Oprah Talks to Stevie Wonder
Oprah: When you performed at my 50th birthday party, people were on their feet, singing every word to every song. Do you think the days of your kind of music—music that touches our soul and creates memories—are finished?
Stevie: What we hear today is real music.
Oprah: Rap is real music?
Stevie: When we were growing up and listening to our music, the older people said, "That's horrible!"
Oprah: So we've become our parents?
Stevie: Well, to some degree. People who feel that way have. Music, at its essence, is what gives us memories. And the longer a song has existed in our lives, the more memories we have of it. But the songs today reflect a different reality. We didn't grow up in a September 11 world.
Oprah: We also didn't grow up with videos. What happens to a generation bombarded with images of mansions and diamonds, Rolls-Royces, and scantily clad girls—and the idea of life as one big party?
Stevie: I hold the United States highly responsible for that. We have choices. We can decide what we'll broadcast. And let me be straight about something else: I'm appalled at how a lot of people have handled the Janet Jackson situation. I prefer seeing—you know I've got to touch something to really see it—a breast than a bunch of people sticking their tongues down each other's throats.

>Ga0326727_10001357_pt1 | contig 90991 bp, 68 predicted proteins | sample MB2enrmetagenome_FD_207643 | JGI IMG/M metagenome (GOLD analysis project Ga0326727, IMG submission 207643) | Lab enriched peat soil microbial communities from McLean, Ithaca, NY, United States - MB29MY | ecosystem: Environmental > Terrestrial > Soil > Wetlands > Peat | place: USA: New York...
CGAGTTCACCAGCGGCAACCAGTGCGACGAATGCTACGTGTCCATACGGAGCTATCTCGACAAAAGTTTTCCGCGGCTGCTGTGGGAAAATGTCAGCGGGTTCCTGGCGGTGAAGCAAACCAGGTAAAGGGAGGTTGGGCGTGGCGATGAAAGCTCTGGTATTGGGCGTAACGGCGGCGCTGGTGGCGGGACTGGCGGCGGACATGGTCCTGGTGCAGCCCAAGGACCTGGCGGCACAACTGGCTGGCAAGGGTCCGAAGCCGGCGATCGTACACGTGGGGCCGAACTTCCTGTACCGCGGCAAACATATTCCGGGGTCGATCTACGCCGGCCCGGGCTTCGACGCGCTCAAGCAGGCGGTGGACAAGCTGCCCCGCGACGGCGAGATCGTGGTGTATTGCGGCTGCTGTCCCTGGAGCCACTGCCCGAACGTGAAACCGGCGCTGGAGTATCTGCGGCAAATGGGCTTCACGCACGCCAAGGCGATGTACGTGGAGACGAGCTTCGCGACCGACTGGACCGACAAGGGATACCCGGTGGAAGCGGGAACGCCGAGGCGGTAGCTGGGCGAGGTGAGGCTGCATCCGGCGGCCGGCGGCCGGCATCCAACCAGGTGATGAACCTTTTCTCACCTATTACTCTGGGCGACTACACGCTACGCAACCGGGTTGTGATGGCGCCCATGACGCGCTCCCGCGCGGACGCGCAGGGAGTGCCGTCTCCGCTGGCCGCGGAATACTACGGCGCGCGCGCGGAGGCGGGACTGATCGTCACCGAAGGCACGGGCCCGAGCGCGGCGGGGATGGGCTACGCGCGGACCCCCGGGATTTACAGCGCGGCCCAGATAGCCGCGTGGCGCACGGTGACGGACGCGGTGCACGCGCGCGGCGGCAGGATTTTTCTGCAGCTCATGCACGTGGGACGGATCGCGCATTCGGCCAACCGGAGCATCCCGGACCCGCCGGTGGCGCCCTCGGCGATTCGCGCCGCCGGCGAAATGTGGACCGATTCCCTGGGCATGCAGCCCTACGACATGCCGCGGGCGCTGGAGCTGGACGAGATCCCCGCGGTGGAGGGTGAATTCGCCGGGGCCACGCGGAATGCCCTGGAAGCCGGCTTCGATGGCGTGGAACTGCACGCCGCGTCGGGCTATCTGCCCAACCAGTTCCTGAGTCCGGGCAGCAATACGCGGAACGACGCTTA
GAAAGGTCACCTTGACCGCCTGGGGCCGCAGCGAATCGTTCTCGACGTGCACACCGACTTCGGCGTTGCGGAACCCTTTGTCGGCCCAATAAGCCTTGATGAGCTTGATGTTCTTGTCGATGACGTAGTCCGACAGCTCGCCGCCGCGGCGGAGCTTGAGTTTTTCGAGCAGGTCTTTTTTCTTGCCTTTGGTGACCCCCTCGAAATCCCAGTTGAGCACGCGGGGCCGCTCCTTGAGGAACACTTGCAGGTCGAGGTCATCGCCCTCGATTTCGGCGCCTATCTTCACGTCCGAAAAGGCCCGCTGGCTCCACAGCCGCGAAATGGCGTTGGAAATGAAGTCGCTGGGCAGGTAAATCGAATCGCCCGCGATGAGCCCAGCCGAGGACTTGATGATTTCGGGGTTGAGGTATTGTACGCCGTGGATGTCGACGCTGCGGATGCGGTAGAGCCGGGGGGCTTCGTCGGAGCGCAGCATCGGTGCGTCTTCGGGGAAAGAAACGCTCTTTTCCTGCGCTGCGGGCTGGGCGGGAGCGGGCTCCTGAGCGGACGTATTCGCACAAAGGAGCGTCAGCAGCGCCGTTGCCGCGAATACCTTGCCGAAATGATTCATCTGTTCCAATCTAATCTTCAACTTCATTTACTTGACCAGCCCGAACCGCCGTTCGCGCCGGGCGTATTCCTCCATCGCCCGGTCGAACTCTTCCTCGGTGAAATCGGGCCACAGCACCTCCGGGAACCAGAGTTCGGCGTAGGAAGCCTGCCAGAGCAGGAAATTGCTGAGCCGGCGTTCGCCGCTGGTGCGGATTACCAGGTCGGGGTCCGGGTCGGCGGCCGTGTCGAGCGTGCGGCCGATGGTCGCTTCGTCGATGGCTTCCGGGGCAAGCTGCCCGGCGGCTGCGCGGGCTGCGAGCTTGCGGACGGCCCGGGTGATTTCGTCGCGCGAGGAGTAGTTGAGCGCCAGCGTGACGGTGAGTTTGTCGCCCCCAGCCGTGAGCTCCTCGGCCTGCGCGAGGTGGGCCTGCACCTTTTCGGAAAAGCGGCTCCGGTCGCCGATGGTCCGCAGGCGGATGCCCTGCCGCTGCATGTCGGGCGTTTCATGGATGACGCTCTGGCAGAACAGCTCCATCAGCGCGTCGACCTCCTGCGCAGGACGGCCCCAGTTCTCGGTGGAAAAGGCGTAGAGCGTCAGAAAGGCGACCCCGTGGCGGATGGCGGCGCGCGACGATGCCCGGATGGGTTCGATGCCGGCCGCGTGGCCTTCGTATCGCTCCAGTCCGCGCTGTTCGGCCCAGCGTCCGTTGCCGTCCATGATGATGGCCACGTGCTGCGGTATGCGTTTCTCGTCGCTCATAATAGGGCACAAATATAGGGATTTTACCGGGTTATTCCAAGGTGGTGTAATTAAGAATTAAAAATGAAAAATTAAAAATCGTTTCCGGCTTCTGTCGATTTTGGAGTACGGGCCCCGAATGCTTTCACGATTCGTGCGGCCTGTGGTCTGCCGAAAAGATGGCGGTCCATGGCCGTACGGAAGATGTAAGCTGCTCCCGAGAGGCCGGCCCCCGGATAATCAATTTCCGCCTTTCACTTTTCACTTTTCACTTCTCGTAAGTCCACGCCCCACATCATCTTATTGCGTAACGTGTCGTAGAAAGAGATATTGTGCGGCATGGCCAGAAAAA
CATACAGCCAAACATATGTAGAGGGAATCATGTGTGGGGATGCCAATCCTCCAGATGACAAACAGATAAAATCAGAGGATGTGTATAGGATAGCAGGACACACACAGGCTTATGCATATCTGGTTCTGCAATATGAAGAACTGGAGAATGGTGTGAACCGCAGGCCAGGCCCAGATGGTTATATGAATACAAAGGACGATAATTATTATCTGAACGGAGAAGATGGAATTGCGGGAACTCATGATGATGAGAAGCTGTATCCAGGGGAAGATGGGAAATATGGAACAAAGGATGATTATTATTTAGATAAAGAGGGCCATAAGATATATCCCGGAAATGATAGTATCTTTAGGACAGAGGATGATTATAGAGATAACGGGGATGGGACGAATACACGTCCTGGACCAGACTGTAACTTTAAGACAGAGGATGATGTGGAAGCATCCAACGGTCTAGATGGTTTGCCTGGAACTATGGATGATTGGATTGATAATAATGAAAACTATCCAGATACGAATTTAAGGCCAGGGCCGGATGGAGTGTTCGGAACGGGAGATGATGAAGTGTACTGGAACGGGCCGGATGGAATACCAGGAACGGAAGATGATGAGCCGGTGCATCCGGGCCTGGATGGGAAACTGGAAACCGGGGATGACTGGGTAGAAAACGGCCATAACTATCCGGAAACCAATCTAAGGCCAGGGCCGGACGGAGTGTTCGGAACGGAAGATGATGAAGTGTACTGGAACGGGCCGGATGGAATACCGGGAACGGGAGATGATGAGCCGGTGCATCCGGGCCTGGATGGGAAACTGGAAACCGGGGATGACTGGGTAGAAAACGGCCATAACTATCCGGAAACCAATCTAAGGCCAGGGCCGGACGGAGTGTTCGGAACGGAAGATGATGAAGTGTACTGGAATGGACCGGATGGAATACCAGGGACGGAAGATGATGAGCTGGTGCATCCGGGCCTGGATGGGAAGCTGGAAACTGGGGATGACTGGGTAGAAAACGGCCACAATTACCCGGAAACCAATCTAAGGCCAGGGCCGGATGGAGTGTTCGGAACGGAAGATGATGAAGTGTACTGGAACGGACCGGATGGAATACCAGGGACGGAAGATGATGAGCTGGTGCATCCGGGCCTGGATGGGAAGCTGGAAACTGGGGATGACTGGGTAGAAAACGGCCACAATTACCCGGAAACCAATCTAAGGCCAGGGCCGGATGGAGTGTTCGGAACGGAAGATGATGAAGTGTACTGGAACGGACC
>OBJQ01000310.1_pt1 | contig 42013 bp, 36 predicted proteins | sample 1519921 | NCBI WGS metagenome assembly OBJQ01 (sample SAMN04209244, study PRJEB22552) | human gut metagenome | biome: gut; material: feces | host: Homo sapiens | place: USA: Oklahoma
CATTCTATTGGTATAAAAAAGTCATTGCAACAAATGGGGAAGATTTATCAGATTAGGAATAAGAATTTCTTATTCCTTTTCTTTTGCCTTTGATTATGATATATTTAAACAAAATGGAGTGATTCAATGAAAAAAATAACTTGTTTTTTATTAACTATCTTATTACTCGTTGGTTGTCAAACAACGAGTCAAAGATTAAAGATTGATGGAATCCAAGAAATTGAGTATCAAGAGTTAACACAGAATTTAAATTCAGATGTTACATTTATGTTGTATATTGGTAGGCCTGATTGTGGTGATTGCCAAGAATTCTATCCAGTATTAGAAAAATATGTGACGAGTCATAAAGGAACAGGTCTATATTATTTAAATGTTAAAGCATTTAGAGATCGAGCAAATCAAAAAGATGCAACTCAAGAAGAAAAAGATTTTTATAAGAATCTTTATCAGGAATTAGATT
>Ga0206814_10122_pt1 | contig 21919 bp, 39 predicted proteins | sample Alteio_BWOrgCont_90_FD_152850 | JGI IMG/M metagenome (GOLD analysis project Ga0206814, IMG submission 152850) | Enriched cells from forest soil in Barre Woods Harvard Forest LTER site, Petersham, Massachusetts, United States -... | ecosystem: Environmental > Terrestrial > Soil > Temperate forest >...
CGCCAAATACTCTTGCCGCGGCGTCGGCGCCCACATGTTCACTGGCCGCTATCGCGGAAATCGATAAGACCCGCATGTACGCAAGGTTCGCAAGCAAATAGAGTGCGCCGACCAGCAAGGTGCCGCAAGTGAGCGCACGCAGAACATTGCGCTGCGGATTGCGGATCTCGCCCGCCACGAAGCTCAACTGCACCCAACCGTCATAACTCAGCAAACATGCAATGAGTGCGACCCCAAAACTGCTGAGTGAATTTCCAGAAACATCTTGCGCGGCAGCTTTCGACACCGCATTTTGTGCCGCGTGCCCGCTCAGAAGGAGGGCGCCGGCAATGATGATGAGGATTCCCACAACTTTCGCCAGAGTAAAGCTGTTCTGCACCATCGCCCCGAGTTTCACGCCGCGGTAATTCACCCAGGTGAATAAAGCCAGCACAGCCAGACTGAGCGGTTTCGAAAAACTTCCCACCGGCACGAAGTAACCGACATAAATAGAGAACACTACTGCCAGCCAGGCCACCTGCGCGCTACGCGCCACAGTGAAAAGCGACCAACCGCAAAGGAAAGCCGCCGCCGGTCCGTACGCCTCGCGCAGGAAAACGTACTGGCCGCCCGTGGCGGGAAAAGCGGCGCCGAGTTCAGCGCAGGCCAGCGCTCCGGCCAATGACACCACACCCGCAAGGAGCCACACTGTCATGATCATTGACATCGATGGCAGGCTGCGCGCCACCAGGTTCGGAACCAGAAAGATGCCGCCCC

Oprah: You would also prefer a breast to gratuitous violence.
Stevie: Of course. And while the world focuses on Janet, you don't hear anyone talking about this: Three years from now, we have to get the president to sign [provisions of] the Voting Rights Act. [Section 5 of the Voting Rights Act forbids altering voting procedures without first proving that the changes don't discriminate against minorities. Unless it's extended, this provision will expire in 2007.] Ridiculous! Some leader should be so bold as to say, "Listen, every single American should have the right to vote. Forever."
Stevie: Without question. So the promiscuity and violence are results of what we haven't resolved as a society, as Americans. And though I love cable, especially HBO, it has brought us a genre of shows that would have never been broadcast on network television. Our children are the products of media that was once taboo.